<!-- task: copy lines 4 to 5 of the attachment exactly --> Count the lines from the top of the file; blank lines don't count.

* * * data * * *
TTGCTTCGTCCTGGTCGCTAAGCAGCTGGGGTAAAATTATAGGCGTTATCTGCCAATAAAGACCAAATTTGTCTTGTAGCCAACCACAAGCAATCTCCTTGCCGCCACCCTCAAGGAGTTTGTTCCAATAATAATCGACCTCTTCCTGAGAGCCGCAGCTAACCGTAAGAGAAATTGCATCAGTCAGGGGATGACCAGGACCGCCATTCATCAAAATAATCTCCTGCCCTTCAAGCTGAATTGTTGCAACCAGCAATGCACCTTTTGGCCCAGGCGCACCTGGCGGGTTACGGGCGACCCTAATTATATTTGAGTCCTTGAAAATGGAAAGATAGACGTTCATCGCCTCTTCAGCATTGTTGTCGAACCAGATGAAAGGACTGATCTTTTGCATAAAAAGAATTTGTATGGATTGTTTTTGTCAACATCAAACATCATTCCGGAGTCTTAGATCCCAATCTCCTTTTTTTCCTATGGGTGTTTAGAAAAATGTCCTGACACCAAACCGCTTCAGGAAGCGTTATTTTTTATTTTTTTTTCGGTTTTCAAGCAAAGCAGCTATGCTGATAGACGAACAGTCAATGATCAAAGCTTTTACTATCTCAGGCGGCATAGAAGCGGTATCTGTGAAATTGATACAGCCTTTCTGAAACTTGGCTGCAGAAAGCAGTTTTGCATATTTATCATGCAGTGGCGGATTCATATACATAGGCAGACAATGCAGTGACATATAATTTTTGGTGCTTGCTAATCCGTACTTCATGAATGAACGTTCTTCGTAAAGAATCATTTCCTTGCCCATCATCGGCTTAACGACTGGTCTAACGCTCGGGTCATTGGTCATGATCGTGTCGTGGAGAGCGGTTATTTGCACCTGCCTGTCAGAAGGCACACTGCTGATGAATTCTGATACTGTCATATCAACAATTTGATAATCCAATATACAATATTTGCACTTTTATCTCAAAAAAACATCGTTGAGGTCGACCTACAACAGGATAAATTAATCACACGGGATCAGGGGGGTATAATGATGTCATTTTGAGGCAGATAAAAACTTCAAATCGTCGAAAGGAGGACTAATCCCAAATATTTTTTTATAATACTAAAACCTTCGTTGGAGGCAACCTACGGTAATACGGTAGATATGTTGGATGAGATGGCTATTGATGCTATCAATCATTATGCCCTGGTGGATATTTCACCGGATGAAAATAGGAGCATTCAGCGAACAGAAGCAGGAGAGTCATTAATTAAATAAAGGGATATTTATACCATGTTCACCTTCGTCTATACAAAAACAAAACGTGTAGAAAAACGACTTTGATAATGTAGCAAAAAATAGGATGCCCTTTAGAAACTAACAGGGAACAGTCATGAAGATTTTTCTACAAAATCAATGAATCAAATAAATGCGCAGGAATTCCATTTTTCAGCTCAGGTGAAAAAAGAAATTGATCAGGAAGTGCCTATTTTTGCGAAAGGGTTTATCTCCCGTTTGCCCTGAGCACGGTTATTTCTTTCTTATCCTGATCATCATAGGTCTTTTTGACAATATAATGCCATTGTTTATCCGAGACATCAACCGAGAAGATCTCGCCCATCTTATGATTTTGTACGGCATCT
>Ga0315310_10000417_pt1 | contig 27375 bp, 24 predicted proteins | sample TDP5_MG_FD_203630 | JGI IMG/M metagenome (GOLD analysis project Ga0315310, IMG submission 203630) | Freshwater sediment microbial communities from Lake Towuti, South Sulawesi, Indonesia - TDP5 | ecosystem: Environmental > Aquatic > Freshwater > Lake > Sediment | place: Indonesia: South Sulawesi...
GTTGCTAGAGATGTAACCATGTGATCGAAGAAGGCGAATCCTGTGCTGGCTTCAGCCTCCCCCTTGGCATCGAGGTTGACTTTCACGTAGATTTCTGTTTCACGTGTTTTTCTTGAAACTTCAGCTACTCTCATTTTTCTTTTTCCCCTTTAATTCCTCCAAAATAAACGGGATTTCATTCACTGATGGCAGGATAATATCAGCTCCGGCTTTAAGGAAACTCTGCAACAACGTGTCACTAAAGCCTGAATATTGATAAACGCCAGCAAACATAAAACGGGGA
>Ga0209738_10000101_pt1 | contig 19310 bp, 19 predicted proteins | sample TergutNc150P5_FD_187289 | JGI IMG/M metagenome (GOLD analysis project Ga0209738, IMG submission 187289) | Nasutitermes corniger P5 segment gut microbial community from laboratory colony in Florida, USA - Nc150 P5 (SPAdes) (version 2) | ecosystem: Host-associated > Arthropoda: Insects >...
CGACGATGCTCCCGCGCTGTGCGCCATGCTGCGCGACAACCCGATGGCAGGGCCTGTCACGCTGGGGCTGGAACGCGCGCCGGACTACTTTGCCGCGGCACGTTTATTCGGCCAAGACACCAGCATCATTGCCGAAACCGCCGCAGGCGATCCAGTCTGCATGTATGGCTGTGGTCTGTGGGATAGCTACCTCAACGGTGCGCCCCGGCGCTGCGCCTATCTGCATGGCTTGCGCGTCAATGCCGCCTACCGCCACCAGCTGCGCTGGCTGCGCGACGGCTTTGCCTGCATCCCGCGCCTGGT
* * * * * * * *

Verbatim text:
>Ga0209738_10000101_pt1 | contig 19310 bp, 19 predicted proteins | sample TergutNc150P5_FD_187289 | JGI IMG/M metagenome (GOLD analysis project Ga0209738, IMG submission 187289) | Nasutitermes corniger P5 segment gut microbial community from laboratory colony in Florida, USA - Nc150 P5 (SPAdes) (version 2) | ecosystem: Host-associated > Arthropoda: Insects >...
CGACGATGCTCCCGCGCTGTGCGCCATGCTGCGCGACAACCCGATGGCAGGGCCTGTCACGCTGGGGCTGGAACGCGCGCCGGACTACTTTGCCGCGGCACGTTTATTCGGCCAAGACACCAGCATCATTGCCGAAACCGCCGCAGGCGATCCAGTCTGCATGTATGGCTGTGGTCTGTGGGATAGCTACCTCAACGGTGCGCCCCGGCGCTGCGCCTATCTGCATGGCTTGCGCGTCAATGCCGCCTACCGCCACCAGCTGCGCTGGCTGCGCGACGGCTTTGCCTGCATCCCGCGCCTGGT